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Leading Education Groups Develop Principles to Guide Equitable School Funding Formula

Five education groups from Connecticut have united to release a guidance containing six principles intended to help the state's legislators implement a fair funding formula for the benefit of all public school students living in the state.

The Connecticut Association of Boards of Education (CABE), the Connecticut Association of Public School Superintendents (CAPSS), the Connecticut Association of Schools (CAS), the Connecticut Coalition for Achievement Now (ConnCAN), and the Connecticut Council for Education Reform (CCER) in partnership with Professor Ken Wong of Brown University and independent, non-partisan Connecticut School Finance Project released the principles for public viewing yesterday.

The principles were devised to help the state fix its education formula, a formula that has not been fully implemented or funded for thirty years. Just last September, Connecticut Superior Court Judge Thomas G. Moukawsher delivered a scathing 90-page ruling deeming the state's funding formula unconstitutional. 

The groups are hopeful that their principles will guide legislators as they draft proposals to take on the challenge of making the necessary changes.

Jennifer Alexander, CEO of ConnCAN, said: "The way we're funding schools is largely disconnected from student learning needs. We believe student learning needs should be the main driver of how we fund our schools and should be applied equitably and consistently."

The six principles are as follows:

  • Equity: "Student learning needs and enrollment should drive state and local funding. Students at all public schools, including schools of choice, should receive equitable funding. Low-income students, students who are English Learners, and students who require special education services, should be funded according to their learning needs." This means that students with special needs should receive more funding because they require more resources; these students should be identified by the state using accurate, verifiable data, the groups say.
  • Innovation: "The formula should incentivize innovative and efficient practices in support of mastery-based personalized learning."
  • Coherence: A single funding formula for all school types should replace the current ECS grant and the various additional per-pupil funding methods.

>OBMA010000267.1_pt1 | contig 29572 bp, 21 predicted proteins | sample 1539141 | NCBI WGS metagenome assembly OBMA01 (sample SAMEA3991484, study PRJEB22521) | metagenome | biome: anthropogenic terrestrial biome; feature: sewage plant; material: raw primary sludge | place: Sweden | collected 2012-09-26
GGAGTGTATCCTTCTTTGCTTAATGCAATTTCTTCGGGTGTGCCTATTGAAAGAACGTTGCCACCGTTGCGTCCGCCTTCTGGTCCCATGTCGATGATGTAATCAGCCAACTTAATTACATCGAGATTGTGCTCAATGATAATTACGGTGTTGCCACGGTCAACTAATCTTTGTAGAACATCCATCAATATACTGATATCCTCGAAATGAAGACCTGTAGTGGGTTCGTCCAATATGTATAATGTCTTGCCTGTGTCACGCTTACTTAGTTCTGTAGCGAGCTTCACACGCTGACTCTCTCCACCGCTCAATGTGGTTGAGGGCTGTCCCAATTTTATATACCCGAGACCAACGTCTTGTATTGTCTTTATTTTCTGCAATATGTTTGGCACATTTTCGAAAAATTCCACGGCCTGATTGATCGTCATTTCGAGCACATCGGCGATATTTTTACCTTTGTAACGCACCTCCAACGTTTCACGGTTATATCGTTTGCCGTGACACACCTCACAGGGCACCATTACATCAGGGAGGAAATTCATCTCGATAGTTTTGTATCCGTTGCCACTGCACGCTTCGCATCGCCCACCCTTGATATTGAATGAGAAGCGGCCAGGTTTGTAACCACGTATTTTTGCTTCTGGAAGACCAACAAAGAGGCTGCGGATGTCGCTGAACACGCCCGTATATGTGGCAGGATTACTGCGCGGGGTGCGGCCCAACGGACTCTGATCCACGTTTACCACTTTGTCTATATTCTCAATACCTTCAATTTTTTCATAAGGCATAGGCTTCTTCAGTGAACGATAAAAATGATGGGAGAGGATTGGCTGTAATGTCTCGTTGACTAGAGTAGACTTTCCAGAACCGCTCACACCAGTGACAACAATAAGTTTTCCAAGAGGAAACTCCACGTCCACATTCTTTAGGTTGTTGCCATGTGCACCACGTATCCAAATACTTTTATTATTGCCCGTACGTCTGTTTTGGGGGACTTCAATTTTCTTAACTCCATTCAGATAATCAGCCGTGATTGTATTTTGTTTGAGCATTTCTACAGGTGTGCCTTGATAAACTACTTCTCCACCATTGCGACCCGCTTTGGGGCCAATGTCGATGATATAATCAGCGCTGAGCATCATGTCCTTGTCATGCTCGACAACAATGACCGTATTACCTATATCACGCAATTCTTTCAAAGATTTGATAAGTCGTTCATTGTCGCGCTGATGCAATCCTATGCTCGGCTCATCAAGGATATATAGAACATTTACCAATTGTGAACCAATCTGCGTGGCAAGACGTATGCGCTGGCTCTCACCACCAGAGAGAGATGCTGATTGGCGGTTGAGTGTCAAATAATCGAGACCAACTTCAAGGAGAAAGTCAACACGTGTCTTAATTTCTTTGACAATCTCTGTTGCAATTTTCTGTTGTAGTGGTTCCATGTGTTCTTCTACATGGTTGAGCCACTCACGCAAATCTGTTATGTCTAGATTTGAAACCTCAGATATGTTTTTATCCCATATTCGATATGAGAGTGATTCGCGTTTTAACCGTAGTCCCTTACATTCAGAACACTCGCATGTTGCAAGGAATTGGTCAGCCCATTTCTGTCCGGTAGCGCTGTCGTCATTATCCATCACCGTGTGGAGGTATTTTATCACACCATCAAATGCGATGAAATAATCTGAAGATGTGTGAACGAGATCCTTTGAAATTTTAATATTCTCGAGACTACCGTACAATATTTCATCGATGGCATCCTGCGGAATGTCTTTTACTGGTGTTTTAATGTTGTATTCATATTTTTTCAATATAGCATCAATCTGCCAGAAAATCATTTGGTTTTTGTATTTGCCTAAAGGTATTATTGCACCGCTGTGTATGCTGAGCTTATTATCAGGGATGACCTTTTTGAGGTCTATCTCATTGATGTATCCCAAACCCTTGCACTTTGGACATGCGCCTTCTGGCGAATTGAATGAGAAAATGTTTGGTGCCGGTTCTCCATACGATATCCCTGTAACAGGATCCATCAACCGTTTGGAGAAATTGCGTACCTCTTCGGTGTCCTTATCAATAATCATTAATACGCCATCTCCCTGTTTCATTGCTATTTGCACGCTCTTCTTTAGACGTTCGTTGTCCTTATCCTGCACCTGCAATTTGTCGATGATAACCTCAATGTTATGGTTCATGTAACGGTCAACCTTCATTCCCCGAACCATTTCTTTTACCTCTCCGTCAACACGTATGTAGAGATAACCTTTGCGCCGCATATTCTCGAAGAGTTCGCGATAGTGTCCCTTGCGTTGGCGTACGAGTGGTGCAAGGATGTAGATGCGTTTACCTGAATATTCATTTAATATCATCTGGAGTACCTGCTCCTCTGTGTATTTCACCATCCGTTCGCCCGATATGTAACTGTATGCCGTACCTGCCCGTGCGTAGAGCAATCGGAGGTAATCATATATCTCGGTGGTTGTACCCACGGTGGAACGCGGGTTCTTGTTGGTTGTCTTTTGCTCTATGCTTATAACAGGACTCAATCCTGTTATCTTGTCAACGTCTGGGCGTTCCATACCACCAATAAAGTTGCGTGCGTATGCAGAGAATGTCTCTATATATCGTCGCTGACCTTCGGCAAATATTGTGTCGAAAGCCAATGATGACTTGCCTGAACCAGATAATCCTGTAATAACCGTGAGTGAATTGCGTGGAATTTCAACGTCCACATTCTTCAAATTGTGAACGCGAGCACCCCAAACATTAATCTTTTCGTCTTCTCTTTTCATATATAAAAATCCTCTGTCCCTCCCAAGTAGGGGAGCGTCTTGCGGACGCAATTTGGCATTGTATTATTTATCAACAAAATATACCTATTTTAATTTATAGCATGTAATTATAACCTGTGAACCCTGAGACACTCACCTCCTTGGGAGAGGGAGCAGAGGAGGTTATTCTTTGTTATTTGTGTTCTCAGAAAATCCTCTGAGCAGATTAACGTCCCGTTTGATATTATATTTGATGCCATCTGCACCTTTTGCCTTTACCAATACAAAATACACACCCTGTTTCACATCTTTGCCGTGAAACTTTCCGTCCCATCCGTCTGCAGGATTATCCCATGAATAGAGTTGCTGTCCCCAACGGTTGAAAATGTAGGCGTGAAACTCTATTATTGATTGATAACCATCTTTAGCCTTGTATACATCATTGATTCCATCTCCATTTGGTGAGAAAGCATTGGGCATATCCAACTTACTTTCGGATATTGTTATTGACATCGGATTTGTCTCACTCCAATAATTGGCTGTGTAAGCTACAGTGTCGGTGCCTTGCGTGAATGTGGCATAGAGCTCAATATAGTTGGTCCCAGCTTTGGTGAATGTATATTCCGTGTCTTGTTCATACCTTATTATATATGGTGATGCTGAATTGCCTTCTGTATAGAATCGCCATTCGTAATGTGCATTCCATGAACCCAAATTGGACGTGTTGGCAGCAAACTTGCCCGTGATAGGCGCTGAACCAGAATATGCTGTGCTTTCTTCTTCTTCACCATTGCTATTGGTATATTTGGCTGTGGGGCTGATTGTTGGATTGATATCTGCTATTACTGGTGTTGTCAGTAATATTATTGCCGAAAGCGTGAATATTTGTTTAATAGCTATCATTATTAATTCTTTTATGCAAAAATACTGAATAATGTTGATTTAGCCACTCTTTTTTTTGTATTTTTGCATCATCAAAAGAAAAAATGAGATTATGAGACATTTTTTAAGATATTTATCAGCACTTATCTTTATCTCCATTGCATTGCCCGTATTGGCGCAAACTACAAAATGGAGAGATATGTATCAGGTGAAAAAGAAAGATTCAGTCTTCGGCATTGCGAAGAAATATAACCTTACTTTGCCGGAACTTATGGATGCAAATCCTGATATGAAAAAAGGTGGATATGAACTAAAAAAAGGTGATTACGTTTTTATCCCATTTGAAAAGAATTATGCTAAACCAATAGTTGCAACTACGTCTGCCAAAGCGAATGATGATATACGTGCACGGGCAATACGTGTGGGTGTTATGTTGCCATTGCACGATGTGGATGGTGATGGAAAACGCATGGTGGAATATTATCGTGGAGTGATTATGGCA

• Transparency: "Schools and districts should be able to predict their annual funding from both state and local sources and funding levels should be grounded in verifiable and transparent data. The formula should be subject to periodic reviews of its effectiveness."
  • Fairness: "Education funding is a shared state and local responsibility. State aid for each community should be determined by a combination of factors, including multiple measures of property and income conditions, and concentration of low-income students."
  • Accountability: "State and local education funds should be used wisely, mindful of broader fiscal constraints in Connecticut, and districts should be accountable for how they use their financial resources. Education expenditures should be transparent and regularly reported so that spending can be compared across schools and districts."

Because the groups are unsure what kind of proposals will be created in the 2017 legislative session, their principles do not seek to create a funding formula but rather guide the development of one.

These "design principles are not the end of the conversation; they're not the beginning either. We hope they will be a guide and that the end result will be a new single funding system that embraces as many of the core principles that we've enunciated," said Connecticut Association of Public School Superintendents Executive Director Joseph J. Cirasuolo.

Nicole Gorman, Senior Education World Contributor


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